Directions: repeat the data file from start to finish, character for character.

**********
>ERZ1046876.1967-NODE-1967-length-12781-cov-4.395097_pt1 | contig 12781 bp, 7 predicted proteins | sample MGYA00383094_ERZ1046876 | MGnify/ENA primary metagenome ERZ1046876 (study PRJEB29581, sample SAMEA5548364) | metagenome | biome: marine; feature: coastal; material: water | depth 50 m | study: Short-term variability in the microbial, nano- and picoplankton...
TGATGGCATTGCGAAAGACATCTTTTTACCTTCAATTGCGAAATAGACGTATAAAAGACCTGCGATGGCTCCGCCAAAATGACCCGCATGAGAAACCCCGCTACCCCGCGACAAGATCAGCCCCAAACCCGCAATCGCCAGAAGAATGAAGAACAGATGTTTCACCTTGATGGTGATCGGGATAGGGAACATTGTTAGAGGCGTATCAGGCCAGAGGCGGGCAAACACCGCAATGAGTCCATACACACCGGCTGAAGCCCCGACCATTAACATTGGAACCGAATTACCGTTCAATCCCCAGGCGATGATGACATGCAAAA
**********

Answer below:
>ERZ1046876.1967-NODE-1967-length-12781-cov-4.395097_pt1 | contig 12781 bp, 7 predicted proteins | sample MGYA00383094_ERZ1046876 | MGnify/ENA primary metagenome ERZ1046876 (study PRJEB29581, sample SAMEA5548364) | metagenome | biome: marine; feature: coastal; material: water | depth 50 m | study: Short-term variability in the microbial, nano- and picoplankton...
TGATGGCATTGCGAAAGACATCTTTTTACCTTCAATTGCGAAATAGACGTATAAAAGACCTGCGATGGCTCCGCCAAAATGACCCGCATGAGAAACCCCGCTACCCCGCGACAAGATCAGCCCCAAACCCGCAATCGCCAGAAGAATGAAGAACAGATGTTTCACCTTGATGGTGATCGGGATAGGGAACATTGTTAGAGGCGTATCAGGCCAGAGGCGGGCAAACACCGCAATGAGTCCATACACACCGGCTGAAGCCCCGACCATTAACATTGGAACCGAATTACCGTTCAATCCCCAGGCGATGATGACATGCAAAA